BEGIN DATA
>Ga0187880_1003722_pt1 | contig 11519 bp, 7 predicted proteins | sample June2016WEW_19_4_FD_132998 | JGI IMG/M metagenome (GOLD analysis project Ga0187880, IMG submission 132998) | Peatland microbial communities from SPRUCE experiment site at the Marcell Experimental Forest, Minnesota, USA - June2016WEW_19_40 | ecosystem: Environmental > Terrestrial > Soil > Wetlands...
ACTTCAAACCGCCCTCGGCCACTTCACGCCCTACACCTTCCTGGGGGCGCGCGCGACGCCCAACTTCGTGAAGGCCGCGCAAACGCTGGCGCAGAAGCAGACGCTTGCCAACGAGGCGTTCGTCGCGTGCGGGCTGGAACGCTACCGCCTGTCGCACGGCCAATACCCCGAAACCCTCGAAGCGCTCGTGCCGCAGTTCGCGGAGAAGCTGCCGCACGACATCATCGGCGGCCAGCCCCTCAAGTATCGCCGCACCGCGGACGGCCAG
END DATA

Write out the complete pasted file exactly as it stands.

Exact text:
>Ga0187880_1003722_pt1 | contig 11519 bp, 7 predicted proteins | sample June2016WEW_19_4_FD_132998 | JGI IMG/M metagenome (GOLD analysis project Ga0187880, IMG submission 132998) | Peatland microbial communities from SPRUCE experiment site at the Marcell Experimental Forest, Minnesota, USA - June2016WEW_19_40 | ecosystem: Environmental > Terrestrial > Soil > Wetlands...
ACTTCAAACCGCCCTCGGCCACTTCACGCCCTACACCTTCCTGGGGGCGCGCGCGACGCCCAACTTCGTGAAGGCCGCGCAAACGCTGGCGCAGAAGCAGACGCTTGCCAACGAGGCGTTCGTCGCGTGCGGGCTGGAACGCTACCGCCTGTCGCACGGCCAATACCCCGAAACCCTCGAAGCGCTCGTGCCGCAGTTCGCGGAGAAGCTGCCGCACGACATCATCGGCGGCCAGCCCCTCAAGTATCGCCGCACCGCGGACGGCCAG